1. Buying is a lot easier, selling has too much hassle.

2. Users do not have time on day to day basis to go through closets and take pics.

3. Seller's posts often don’t get a good response.

4. The back and forth communication with multiple interested buyers is overwhelming.


I came up with some ideas and started sketching for a seller’s experience. I made some sketches to map out the flow of interaction from the start to the end. Sketches help me get a good overview of the steps that would be required in the interaction. This is the place where it’s easiest for me to add or remove some steps.

Sketching an interaction flow for seller's experience.

Sketching an interaction flow for seller's experience.

Sketching an interaction flow and icon ideas for sign-up experience.

Then I moved on to wireframes to visualize my sketches at full scale.


My biggest idea behind improving seller experience was to make it fast and efficient. So I tried to optimize with minimum text fields and more quick selections.

Pictures played a crucial role where buyers browsed. Thrifty me provides simple tips and instructions to help sellers take good pictures that promote their product and live up to buyers demands.

Wireframe for an interaction flow for seller's experience.

Even though the interaction was logical, this screen seemed too cluttered. A quick usability assessment with peers confirmed my suspicion, most of them skipped a lot of the fields.

But when testing with the tags, users were more comfortable with that interaction and completed all the fields. So I broke it down to 2 screens with minimum text fields.

Breaking down descriptive fields into simpler tapping interactions over 2 screens.

Finally, I designed the actual sell post to live up to the amount of information that my buyers like to get from the seller. Some information I considered crucial for the buyers: Picture, brand name, price, size, description, call to action and seller info.

Alternatives for displaying a seller post with associated information.

The second part of the seller experience was to ease the communication between the buyers and seller. Sellers found it time-consuming to reach out to every buyer and negotiate deals. So I automated some part of that communication.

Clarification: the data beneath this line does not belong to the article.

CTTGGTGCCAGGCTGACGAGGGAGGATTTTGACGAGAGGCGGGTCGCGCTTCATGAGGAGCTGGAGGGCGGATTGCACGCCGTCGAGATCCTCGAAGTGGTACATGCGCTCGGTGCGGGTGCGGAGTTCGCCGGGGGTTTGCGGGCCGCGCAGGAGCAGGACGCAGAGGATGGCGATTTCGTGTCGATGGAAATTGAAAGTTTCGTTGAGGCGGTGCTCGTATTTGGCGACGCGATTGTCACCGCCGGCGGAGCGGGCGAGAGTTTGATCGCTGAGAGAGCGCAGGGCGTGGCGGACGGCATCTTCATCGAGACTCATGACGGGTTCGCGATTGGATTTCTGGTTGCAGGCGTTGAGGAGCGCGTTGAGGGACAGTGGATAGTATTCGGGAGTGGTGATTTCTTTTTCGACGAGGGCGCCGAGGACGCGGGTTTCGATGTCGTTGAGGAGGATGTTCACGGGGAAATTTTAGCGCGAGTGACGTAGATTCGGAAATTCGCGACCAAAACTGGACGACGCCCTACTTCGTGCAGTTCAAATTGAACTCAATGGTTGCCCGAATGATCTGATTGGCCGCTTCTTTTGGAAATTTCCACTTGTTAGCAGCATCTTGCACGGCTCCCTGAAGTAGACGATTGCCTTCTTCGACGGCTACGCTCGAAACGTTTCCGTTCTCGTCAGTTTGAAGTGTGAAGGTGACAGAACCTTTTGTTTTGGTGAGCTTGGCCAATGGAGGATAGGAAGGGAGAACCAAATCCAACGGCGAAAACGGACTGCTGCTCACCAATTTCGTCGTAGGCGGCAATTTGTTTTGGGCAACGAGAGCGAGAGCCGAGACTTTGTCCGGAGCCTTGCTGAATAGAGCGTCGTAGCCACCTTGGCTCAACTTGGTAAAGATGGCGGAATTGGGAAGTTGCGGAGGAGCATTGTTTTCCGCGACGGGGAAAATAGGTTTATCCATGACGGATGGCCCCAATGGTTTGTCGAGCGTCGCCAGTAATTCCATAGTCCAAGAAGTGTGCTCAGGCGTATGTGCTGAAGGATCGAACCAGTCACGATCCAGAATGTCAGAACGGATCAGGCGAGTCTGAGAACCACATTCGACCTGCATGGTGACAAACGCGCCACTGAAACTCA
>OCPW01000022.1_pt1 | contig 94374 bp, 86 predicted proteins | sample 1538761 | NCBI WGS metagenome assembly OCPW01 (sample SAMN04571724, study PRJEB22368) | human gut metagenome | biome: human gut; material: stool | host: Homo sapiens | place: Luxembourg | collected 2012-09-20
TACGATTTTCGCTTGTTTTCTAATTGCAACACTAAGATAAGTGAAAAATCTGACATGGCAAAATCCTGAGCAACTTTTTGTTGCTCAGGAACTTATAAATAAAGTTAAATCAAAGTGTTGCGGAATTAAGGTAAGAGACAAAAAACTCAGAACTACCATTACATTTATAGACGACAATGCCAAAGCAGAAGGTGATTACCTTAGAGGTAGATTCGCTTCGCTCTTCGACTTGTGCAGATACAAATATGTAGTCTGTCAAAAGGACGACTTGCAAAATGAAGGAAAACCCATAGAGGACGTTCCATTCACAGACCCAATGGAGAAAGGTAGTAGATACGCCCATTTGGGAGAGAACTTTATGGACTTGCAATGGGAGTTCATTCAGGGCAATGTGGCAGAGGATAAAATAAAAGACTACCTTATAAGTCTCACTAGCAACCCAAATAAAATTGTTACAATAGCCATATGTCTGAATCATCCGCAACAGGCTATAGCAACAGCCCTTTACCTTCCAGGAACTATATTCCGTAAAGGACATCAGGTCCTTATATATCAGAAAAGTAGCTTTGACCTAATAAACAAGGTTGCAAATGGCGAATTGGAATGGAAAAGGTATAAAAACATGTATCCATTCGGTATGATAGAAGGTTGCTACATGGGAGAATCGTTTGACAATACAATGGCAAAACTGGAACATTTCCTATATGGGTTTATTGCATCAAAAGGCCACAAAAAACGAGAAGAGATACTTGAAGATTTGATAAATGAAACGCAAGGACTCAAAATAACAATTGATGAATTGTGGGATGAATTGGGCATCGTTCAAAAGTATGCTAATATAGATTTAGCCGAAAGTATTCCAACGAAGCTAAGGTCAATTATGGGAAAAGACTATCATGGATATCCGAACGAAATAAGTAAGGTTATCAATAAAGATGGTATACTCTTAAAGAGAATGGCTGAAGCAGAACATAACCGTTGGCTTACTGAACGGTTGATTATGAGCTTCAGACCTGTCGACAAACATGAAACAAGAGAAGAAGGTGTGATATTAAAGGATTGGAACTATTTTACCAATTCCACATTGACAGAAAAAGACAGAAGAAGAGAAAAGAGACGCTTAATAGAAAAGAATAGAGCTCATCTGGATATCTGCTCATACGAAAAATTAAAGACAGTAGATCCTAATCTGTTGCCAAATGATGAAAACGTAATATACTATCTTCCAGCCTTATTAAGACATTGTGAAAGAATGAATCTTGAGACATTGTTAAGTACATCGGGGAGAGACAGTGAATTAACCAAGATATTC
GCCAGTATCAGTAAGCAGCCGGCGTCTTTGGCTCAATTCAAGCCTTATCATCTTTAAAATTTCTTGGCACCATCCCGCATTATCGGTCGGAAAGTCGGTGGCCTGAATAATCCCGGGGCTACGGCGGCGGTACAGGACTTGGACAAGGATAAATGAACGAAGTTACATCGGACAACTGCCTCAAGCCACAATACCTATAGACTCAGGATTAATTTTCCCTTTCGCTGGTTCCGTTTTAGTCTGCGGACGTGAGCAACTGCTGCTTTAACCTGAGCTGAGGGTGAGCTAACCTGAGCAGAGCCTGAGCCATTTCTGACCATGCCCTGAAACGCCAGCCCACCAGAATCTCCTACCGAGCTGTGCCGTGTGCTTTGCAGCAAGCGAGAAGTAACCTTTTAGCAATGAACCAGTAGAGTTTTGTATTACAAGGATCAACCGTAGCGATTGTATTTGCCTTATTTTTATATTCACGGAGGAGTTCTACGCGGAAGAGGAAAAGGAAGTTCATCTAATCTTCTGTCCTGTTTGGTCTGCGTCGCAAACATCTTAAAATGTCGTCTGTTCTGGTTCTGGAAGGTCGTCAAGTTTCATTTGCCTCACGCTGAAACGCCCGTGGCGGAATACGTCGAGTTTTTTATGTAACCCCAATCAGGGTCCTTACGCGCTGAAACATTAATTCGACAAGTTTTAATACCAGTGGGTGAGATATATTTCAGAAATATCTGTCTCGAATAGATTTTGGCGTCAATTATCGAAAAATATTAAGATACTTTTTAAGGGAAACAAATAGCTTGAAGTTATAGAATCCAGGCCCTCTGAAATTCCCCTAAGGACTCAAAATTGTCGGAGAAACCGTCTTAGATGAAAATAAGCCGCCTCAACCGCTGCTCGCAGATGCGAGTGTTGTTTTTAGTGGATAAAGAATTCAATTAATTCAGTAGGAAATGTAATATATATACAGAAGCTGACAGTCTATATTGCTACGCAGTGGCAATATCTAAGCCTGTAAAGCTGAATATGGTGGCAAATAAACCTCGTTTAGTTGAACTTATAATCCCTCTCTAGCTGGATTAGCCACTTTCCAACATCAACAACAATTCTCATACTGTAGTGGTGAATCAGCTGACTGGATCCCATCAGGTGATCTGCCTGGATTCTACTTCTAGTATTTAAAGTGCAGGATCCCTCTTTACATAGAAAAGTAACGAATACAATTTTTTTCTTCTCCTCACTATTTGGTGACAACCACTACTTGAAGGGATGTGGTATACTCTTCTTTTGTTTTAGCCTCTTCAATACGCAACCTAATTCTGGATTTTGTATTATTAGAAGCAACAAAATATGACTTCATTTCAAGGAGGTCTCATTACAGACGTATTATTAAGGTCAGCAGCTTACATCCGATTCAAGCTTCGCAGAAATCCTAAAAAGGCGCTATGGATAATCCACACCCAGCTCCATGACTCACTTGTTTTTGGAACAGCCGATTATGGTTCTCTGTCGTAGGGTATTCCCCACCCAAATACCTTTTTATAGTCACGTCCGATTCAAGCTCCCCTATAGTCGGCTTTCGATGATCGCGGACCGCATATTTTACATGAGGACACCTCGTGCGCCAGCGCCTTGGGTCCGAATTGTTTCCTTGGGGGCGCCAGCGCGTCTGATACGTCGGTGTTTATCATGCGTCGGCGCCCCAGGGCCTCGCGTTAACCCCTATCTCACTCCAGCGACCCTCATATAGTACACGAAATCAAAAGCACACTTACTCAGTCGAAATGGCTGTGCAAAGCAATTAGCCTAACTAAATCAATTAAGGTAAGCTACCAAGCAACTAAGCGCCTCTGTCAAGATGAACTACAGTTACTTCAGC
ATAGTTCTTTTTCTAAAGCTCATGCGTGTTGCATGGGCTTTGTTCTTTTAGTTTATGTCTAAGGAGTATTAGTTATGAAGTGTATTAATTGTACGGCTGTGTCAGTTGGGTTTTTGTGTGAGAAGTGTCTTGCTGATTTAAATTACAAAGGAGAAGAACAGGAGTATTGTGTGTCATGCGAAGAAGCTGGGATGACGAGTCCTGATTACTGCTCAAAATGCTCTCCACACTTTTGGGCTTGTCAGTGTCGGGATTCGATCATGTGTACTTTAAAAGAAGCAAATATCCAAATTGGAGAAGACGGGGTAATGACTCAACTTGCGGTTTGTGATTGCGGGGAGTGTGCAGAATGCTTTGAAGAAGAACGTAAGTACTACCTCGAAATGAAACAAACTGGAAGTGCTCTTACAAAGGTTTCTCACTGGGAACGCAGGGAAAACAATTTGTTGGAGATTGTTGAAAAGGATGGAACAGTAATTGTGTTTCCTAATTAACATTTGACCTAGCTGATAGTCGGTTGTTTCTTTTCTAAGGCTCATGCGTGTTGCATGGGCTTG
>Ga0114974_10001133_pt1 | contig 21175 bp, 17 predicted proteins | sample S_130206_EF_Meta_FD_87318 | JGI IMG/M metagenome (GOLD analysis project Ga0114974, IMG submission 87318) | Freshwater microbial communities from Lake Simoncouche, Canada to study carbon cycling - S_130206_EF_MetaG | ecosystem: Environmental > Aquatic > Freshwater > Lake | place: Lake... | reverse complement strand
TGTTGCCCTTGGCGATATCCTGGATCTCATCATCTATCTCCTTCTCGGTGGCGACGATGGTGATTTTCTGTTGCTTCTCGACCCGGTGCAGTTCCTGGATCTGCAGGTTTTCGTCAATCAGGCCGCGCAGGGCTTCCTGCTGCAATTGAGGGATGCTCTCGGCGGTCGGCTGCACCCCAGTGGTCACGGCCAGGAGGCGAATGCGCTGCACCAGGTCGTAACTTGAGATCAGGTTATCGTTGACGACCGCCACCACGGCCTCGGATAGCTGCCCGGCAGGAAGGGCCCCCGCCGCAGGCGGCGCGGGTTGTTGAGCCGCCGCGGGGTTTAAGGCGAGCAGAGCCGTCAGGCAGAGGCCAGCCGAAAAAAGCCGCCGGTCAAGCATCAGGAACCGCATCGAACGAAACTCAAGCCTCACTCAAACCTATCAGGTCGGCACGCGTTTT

Here seller can see all offers on their post, they then accept or negotiate offers with a buyer and that line of communication gets created.

Design for easy hassle-free communication between buyer and seller.

High fidelity mockups.

I created high-fidelity screens in Illustrator and set up interactions on MarvelApp. Since my target audience was primarily women 18-25 age group, I picked a feminine themed color palette. The accented color harmony of white-black-red works really well with the calls to action with this app.

Mockup for an interaction flow for seller's experience.

Breaking down descriptive fields into simpler tapping interactions over 2 screens.

Design for easy hassle-free communication between buyer and seller.

Designing for privacy and sense of community during sign-up.

Impact and takeaways.

Through my solution, I optimized the process of creating a post with custom steps and automated communication between sellers and buyers. Thus users save time and can easily keep track of communications with potential buyers.

By encouraging a umich / facebook signup, I brought in a sense of community and belonging among the users. Through reassuring language and constant feedback, the product makes personalized communication with the user.

I believe a solution should be designed with the product in mind, and not features. I started out with an aim to improve a buyer's interactions. However, with the solution I eventually designed, it not only improves the seller's experience, but indirectly makes the product more appealing to the buyers as well.

Through the process of iterative user research and prototyping, my design evolved tremendously from my initial assumption. Often designers are also users of their own design, and it's easy to lose sight of the bigger picture. User research and usability testing keeps the design process in sync with the needs of the end user and not just the designer.